House, Senate set farm bill conference

BY JERRY HAGSTROM

For the Capital Press

The House and Senate have voted to go into conference on the next farm bill, spurred into action in part because of a lack of disaster aid being available to ranchers hit by a snow storm in the plains.

WASHINGTON — The House and Senate are finally set to go to conference on the farm bill, spurred in part by the lack of livestock disaster aid for farmers in South and North Dakota.

The House on Oct. 11 approved a motion to go to conference, and House Speaker John Boehner, R-Ohio, is expected to appoint House conferees on Oct. 12. The Senate has already appointed conferees.

The vote on the motion to go to conference was by voice, but it was preceded by a vote on the rule for debate that demonstrated the continuing partisan divides over the bill. The vote was 223-189, with one Republican voting no, five Democrats voting yes, and 20 not voting.

During a House Rules Committee meeting, House Agriculture Committee Chairman Frank Lucas, R-Oka., said the House needed to move the farm bill toward conference, partly because ranchers in South Dakota desperately need livestock disaster assistance to deal with the 60,000 cattle that were killed by a blizzard last weekend.

Lucas noted that the South Dakota ranchers had “lost the work of a lifetime, maybe generations.” He noted that many of the cattle that died had pedigrees going back farther than many Americans can trace their ancestry.

House Agriculture Committee ranking member Collin Peterson, D-Minn., opposed the rule because he objected to the Republican plan to add Rep. Steve Southerland, R-Fla., who is not a member of the House Agriculture Committee and who offended many Democrats by offering the work requirement amendment to the food stamp program on the House floor.

Adding a member who does not sit on Agriculture will make it harder to complete the conference, Peterson said. He added that he is unhappy about resolutions urging conferees to make changes to the sugar and crop insurance programs.

The sugar resolution to be voted on Oct. 12 says that conferees on the farm bill should repeal the Administration of Tariff Rate Quotas language as added by the Food, Conservation, and Energy Act of 6 2008, and thus restore the secretary of Agriculture’s authority to manage supplies of sugar throughout the marketing year to meet domestic demand at reasonable prices.

The Sweetener Users Association maintains that the provision makes it difficult for the Agriculture secretary to manage sugar imports so that there are not shortages or price spikes, but the American Sugar Alliance, which represents the growers, supports it.

Rep. Joe Pitts, R-Pa., noted that a farm bill amendment to make changes to the sugar program came closer to passage on the House floor this year, although it did not pass. Pitts described the resolution as “modest” compared to the earlier amendment but timely because the sugar program is supposed to operate at no taxpayer cost but has incurred $250 million in costs this year.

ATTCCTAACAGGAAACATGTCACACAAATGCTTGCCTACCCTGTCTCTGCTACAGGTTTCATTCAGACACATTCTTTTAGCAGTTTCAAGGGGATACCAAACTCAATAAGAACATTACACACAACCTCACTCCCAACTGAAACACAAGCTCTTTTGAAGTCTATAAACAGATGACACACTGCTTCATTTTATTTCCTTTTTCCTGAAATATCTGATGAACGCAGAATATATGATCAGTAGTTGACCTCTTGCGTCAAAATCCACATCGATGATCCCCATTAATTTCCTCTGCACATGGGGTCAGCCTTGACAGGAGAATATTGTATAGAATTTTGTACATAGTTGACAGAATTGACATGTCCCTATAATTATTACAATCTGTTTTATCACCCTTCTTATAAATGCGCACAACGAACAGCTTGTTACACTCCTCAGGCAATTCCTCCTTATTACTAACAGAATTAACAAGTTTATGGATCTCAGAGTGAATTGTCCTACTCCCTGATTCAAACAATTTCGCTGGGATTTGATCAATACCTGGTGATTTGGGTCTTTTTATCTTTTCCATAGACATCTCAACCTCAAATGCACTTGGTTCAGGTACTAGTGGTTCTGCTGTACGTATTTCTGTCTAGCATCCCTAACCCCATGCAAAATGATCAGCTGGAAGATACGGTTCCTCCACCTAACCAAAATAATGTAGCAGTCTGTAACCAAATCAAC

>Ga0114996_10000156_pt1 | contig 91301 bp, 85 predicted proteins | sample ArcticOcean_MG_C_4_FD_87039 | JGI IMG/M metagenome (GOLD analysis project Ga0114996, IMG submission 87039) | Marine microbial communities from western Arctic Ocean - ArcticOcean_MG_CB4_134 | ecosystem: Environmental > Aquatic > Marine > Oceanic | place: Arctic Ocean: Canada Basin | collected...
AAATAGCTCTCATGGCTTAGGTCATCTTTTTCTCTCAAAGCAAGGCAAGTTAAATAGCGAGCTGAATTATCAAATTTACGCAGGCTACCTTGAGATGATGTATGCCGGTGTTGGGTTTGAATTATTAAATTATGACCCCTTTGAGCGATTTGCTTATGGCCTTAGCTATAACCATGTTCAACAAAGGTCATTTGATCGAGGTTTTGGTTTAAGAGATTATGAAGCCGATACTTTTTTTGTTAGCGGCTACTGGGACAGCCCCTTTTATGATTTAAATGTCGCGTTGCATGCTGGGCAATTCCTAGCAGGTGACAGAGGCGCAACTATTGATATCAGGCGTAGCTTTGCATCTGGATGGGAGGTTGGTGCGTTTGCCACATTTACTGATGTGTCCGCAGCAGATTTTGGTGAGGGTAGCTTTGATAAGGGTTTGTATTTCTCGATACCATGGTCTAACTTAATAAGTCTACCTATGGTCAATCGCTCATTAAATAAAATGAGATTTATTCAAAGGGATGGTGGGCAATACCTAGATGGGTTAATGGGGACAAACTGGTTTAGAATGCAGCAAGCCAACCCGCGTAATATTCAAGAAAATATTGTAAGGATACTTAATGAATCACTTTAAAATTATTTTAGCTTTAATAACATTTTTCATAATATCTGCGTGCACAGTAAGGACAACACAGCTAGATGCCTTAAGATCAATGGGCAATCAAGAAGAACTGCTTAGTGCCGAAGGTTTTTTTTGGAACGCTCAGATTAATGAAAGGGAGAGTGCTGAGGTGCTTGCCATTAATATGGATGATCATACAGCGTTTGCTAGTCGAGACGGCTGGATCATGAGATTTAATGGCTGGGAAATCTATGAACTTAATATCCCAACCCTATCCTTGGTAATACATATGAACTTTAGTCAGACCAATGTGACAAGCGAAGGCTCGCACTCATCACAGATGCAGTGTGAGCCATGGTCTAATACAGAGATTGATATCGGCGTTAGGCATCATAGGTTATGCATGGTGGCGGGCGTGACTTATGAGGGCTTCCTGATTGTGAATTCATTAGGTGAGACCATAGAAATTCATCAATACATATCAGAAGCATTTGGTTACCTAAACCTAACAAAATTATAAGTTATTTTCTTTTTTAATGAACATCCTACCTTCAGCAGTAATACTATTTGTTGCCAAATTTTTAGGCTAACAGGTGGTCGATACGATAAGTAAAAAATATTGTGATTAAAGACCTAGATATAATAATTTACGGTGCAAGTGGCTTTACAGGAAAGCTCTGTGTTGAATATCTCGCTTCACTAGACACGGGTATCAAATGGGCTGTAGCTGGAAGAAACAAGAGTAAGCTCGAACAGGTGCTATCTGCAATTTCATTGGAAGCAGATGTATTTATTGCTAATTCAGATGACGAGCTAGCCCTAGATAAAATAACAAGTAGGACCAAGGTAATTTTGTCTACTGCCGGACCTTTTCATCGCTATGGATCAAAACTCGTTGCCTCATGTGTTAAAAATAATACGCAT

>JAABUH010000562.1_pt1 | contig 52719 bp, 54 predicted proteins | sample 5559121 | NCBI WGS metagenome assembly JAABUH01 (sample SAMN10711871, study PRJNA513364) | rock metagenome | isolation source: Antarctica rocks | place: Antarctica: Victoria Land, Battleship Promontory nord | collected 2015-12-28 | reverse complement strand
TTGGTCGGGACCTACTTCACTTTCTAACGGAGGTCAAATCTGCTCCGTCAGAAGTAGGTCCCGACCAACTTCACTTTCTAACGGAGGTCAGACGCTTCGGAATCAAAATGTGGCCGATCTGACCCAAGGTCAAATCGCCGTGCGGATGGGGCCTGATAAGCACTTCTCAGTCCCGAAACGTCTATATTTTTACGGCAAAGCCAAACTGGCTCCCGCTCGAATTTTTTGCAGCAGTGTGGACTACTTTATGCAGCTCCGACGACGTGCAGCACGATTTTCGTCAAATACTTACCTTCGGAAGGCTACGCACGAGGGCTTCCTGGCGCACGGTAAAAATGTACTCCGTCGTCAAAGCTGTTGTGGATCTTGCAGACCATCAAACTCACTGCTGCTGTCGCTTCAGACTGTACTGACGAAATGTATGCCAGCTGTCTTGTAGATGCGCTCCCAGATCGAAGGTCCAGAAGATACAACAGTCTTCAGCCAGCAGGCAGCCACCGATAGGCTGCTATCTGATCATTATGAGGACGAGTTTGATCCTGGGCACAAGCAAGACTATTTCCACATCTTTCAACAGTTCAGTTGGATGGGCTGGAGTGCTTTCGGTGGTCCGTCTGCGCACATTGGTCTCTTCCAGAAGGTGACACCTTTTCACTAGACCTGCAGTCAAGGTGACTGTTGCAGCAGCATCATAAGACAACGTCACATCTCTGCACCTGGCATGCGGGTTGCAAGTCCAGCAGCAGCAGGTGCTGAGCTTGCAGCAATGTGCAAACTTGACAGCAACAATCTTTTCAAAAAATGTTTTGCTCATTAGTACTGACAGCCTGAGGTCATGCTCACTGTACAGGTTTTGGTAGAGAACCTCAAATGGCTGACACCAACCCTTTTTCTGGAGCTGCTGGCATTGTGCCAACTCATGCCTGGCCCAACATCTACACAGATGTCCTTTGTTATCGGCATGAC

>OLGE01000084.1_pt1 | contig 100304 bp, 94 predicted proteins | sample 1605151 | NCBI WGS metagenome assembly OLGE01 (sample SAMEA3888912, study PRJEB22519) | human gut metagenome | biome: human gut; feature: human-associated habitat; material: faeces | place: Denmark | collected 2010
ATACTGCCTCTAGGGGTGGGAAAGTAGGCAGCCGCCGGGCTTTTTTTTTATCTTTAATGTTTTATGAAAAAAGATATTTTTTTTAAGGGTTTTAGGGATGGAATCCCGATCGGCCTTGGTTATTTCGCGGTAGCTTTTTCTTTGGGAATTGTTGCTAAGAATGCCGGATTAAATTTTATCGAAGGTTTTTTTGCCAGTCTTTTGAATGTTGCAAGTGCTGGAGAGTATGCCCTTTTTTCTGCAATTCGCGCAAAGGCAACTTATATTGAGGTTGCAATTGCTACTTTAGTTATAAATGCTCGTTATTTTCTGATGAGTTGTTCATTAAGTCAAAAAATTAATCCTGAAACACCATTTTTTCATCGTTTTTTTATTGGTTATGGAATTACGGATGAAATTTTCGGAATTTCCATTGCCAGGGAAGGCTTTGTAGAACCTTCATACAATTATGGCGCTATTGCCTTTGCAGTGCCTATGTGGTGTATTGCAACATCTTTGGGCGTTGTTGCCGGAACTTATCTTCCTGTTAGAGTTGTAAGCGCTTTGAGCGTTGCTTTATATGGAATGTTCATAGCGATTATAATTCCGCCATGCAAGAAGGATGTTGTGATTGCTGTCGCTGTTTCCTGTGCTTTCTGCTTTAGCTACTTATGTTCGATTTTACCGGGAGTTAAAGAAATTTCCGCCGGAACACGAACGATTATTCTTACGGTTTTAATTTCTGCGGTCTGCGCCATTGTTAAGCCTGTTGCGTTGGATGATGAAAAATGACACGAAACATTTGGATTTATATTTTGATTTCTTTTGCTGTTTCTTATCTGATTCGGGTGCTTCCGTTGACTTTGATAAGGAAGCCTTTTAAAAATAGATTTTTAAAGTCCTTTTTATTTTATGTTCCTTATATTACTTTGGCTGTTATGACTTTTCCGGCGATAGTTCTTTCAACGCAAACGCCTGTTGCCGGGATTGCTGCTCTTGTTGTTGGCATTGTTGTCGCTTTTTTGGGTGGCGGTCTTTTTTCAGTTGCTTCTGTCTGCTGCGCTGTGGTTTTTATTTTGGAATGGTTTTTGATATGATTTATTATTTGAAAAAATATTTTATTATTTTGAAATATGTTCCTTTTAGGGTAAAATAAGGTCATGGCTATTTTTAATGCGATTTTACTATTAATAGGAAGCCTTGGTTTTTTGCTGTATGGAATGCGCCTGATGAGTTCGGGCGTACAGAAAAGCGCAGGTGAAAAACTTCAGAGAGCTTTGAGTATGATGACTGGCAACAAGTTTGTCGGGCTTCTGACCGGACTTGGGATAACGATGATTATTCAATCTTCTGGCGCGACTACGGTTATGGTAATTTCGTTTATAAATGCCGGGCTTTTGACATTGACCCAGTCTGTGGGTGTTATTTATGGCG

Peterson opposed the resolution on the grounds that many governments support sugar growers. “We settled this issue when we had debate on the floor in June,” Peterson said.

The crop insurance resolution, which is sponsored by House Budget Committee Chairman Paul Ryan, R-Wis., would urge farm bill conferees to adopt an amendment in the Senate farm bill that reduces crop insurance subsidies for farmers who make more than $750,000 per year.

The Senate amendment was sponsored by Sens. Dick Durbin, D-Ill., and Tom Coburn, R-Okla.

The House farm bill “got a lot right,” by eliminating direct payments and making changes to the food stamp program, but “unfortunately I don’t think it went far enough,:” Ryan said as he managed debate on the resolution. “

Ryan noted that the amendment would only reduce some crop insurance subsidies from 60 percent of the cost of the premium to 52 percent and would affect only one percent of farmers.

Lucas opposed the resolution, saying that it would “shrink the pool” of crop insurance participants and lessen the total crop insurance premiums contributed to the pool to make payments when farmers have a loss. “It is important that we encourage participation in crop insurance,” Lucas said. He also urged the House to take the House Agriculture Committee’s guidance on farm program policy.

Feedstuffs said a Republican roster of farm bill conferees circulating in Washington includes Lucas, subcommittee chairmen Michael Conaway, R-Texas, Rick Crawford, R-Ark., Steve King, R-Iowa, Austin Scott, R-Ga., and Glenn Thompson, R-Pa.

The list also includes the following Republican members of the committee: Reps. Mike Rogers, R-Ala., Martha Roby, R-Ala., Randy Neugebauer, R-Texas, Kristi Noem, R-S.D., Rodney Davis, R-Ill., and Jeff Denham, R-Calif.

The number of Democratic conferees or any proposed names have not been announced, but House Agriculture Committee ranking member Collin Peterson, D-Minn., has said that all the Democratic conferees will be members of the committee.

If Peterson appoints the subcommittee ranking members, they would be

Reps. Timothy Walz, D-Minn., Marcia Fudge, D-Ohio, David Scott, D-Ga., Kurt Schrader, D-Ore., and Jim Costa, D-Calif.



User Comments